Chemis-tea Question
August 15, 2007 6:42 AM   Subscribe

My wife and I like our Iced Tea different, She likes her's sweet and I like mine not so sweet. Our tea recipes are basically the same. Take a pot of water, add tea bags (8 or so), boil, add sugar, dilute with water. We're making a gallon at a time. Assuming that we both use 8 tea bags, boil the same amount of time, and add enough water to make a gallon of tea.... if we start with different amounts of water, do we end up with the same "strength" tea?

For example, if I use 8oz of water, and she uses 12, she usually wants to use 9 or 10 tea bags. Her argument being that because she's starting with more water, she needs the same concentration as I do before diluting. My argument, no matter what water you start with you're ending with the same amount, a gallon.

Neither of us are educated enough to really express our thoughts regarding this logically..... and end up agreeing to disagree.

FWIW, I end up adding around a cup of sugar to my gallon of tea... she likes closer to two cups.
posted by TuxHeDoh to Food & Drink (11 answers total) 1 user marked this as a favorite
Well, it depends on whether having tea-ness in water already prevents more tea-ness from coming into it. I suspect that you're nowhere near a saturation point, so by first answer is "no, there's no difference".

However, to be irritatingly exact, whenever you take the tea bag out, you take some water with it, right?

Think of the extremes, to make a good thought-experiment.

If you only had a few tablespoons of water, and the tea bag gave all the tea-ness it could, when you remove the bag, you're taking most of the water and most of the teaness with you.

Now, if you put a tea bag in a swimming pool. ... When you remove the tea bag, you take the same amount of water out, but there's not a lot of the tea-ness concentrated in that few tablespoons or so.

So, when you add the first bit of tea into the same swimming-pool sized pitcher, the former will be far less strong than the one that didn't need diluting later.

Now, the difference there is very small for the quantities you're talking about, so it's safe to say they're pretty much the same.

Make sense?
posted by cmiller at 6:54 AM on August 15, 2007

The intermediate quantity of water isn't important. Using 9-10 tea bags in the final gallon leads to more concentrated tea than the 8 tea bags in the final gallon.
posted by DarkForest at 6:56 AM on August 15, 2007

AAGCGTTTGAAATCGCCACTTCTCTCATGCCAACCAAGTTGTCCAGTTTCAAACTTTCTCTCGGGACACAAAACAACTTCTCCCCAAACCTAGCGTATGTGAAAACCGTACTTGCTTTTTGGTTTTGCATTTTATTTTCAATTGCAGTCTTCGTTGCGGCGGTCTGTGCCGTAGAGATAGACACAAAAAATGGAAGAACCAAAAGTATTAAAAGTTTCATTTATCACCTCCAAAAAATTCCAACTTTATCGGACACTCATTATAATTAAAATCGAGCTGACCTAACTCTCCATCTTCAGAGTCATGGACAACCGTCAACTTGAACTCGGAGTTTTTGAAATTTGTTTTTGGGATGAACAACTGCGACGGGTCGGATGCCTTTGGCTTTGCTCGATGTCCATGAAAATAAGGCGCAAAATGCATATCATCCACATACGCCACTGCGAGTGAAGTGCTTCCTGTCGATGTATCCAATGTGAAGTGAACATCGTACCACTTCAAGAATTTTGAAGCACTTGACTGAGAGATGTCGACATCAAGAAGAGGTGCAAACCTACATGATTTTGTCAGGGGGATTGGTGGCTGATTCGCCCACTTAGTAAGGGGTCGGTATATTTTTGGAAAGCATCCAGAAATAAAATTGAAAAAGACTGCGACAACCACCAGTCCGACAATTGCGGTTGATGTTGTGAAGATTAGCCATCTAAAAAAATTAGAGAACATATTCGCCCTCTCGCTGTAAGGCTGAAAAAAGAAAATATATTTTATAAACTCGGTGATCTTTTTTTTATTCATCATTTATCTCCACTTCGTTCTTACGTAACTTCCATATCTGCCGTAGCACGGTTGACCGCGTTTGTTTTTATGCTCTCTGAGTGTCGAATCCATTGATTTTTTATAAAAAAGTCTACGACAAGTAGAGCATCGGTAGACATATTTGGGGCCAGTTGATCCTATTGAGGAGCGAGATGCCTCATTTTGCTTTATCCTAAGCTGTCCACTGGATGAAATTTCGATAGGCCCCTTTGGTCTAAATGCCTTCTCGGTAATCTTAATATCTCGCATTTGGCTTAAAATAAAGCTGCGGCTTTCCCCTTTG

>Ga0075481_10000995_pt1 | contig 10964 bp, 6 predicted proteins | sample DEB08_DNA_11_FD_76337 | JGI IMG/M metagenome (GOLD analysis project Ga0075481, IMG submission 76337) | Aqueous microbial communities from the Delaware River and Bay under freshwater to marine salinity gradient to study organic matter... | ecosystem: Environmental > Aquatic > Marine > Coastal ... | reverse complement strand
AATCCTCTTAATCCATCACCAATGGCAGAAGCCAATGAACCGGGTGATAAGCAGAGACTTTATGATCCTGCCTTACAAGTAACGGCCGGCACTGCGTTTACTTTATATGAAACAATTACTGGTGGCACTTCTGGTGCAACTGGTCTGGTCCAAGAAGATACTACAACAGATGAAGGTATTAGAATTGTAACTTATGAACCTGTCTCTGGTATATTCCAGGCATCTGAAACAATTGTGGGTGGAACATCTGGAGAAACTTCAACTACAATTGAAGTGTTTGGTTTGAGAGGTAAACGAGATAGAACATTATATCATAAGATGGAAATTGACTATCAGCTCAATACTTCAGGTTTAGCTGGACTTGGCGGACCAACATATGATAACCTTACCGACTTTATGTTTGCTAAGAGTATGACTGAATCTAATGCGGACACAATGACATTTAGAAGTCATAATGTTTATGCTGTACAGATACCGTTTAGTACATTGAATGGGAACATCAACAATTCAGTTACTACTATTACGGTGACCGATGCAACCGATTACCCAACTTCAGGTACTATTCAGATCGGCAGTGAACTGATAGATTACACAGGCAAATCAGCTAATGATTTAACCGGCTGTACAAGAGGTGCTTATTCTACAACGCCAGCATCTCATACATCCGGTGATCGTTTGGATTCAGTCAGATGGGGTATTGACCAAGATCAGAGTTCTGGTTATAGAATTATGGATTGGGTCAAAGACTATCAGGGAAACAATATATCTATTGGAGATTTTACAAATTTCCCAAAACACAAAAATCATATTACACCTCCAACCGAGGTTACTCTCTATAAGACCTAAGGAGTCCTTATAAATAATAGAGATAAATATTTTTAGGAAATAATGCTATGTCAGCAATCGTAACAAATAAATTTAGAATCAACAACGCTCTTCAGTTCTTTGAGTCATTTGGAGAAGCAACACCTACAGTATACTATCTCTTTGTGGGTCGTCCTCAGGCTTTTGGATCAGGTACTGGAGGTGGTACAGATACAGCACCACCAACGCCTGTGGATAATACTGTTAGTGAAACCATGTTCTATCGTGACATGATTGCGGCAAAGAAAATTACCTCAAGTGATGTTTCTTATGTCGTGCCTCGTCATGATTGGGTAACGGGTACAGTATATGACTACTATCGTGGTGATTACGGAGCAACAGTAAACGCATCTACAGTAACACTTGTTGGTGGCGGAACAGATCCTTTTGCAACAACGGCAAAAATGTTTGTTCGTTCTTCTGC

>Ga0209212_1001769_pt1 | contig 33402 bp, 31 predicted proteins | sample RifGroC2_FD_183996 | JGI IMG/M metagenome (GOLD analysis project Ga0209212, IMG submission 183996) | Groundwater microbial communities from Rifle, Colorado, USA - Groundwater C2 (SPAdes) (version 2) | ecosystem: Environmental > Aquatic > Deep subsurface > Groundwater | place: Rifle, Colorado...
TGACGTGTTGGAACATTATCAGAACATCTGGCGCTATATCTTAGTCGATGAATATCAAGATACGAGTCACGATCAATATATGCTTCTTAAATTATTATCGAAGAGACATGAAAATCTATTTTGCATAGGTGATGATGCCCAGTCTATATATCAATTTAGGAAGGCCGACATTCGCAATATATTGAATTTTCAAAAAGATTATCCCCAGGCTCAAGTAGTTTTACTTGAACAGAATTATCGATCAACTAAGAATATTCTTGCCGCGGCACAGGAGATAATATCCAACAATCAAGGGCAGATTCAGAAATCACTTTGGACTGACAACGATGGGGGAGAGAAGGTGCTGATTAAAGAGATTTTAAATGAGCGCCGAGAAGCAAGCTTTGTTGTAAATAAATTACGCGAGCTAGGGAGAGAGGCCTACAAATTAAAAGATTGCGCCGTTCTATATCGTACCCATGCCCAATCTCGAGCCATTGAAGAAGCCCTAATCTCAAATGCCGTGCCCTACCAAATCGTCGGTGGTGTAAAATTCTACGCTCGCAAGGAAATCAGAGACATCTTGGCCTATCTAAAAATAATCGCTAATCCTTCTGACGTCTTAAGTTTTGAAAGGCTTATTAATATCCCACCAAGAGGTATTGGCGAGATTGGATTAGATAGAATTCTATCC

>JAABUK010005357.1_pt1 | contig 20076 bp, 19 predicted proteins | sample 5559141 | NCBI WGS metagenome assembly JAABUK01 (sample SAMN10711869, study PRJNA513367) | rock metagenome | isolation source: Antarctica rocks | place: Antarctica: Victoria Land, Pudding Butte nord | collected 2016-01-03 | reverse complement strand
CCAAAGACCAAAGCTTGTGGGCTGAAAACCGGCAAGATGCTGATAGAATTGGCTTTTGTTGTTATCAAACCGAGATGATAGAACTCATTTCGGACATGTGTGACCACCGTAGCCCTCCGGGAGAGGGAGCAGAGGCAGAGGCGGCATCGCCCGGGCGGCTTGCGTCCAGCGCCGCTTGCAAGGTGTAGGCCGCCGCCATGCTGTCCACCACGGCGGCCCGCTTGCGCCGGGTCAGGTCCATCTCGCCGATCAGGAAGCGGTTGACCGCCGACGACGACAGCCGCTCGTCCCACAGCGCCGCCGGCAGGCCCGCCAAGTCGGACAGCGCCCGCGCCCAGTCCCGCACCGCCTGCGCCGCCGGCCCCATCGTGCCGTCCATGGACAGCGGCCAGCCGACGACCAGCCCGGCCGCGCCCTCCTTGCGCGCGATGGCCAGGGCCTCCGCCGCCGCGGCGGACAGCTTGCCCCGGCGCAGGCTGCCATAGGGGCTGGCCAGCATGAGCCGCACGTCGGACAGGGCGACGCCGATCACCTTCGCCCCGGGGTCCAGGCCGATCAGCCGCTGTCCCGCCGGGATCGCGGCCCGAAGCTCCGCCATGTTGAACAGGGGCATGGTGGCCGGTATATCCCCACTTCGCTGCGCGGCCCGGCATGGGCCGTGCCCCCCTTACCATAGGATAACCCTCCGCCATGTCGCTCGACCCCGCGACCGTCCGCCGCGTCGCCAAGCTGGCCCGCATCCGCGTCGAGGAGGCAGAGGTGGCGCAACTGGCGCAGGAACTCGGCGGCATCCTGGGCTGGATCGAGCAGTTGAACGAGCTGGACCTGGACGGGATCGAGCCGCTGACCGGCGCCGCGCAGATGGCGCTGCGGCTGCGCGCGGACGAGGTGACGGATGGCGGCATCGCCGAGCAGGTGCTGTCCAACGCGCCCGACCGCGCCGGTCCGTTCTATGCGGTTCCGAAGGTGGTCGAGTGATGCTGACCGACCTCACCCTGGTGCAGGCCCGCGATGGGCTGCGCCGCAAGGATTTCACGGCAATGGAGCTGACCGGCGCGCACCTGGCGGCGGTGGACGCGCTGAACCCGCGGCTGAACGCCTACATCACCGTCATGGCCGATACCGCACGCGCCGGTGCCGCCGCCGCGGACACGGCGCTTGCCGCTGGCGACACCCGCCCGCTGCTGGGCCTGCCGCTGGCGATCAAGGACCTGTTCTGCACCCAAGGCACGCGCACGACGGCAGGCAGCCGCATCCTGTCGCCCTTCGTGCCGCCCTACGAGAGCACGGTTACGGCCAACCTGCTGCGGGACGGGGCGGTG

The intermediate quantity of water isn't important.

Assuming, as cmiller points out, that we aren't near the saturation point for any of the components of tea, and that the amount of water removed from the total by the (wet) tea bags is insignificant. Both of my assumptions are dubious if you are really putting 8-10 tea bags in 8-12 oz water. But perhaps I am misreading what you are saying.
posted by DarkForest at 7:03 AM on August 15, 2007

To channel both previous answers, the intermediate amount of watrer makes no difference, providing nothing becomes completely saturated. For that amount of water I would think that saturation is not an issue, so you don't need more tea bags for more boiling water if you always top up to a gallon.

The flaw in her logic is that she dilutes with less water than you do because she starts with more (assuming you top up to a gallon and that you don't add a gallon). So she doesn't need her concentrate to be as strong.
posted by GuyZero at 7:06 AM on August 15, 2007

What, 8 tea bags in 8 oz of water? I mis-read it as 8 cups (or something). Cripes, use more water. 2 tea bags will saturate 8 oz of water.
posted by GuyZero at 7:07 AM on August 15, 2007

Why don't you adopt a different approach. Make a jar of simple syrup (2 parts sugar boiled in 1 part water). It keeps fine. She can then add however much she wants to her glasses of tea.
posted by MonkeySaltedNuts at 7:09 AM on August 15, 2007

Response by poster: The water amounts were chose arbitrarily... it's probably 2 cups and 4 cups.

Thanks for the responses, especially since they pretty much confirmed my suspicions.
posted by TuxHeDoh at 7:33 AM on August 15, 2007

A simple syrup jar is absolutely the best solution for this, and any other cold drinks that need to be sweetened.
posted by Wolfdog at 8:07 AM on August 15, 2007

What, 8 tea bags in 8 oz of water? I mis-read it as 8 cups (or something). Cripes, use more water. 2 tea bags will saturate 8 oz of water.

No -- this is the right way to make Southern sweet tea. A highly concentrated brew, sweetened while hot, diluted with cold water later. 2 tea bags would make a horrendously weak tea. Also, boiling the tea makes a difference.

I do agree that simple syrup will solve your problem, though. And that your wife's tea is stronger simply by virtue of having used more teabags in the final gallon.
posted by Miko at 8:29 AM on August 15, 2007

A lot depends on how long you steep it too. But all else being equal you are right.

I use six or seven bags to make a half gallon, btw. OR two giant family sized teabags.
posted by konolia at 8:57 AM on August 15, 2007

not sure if it applies in this case but boil size does have an impact when making beer. the volume of water in the boil changes the specific gravity which in turns impacts the amount of alpha acids extracted from hops. it is possible the same physics impacts the extraction of tea goodness.
posted by phil at 9:29 AM on August 15, 2007

« Older Female plumbing filter: routing issues?   |   There Is No Category for Mohel on Yelp Newer »
This thread is closed to new comments.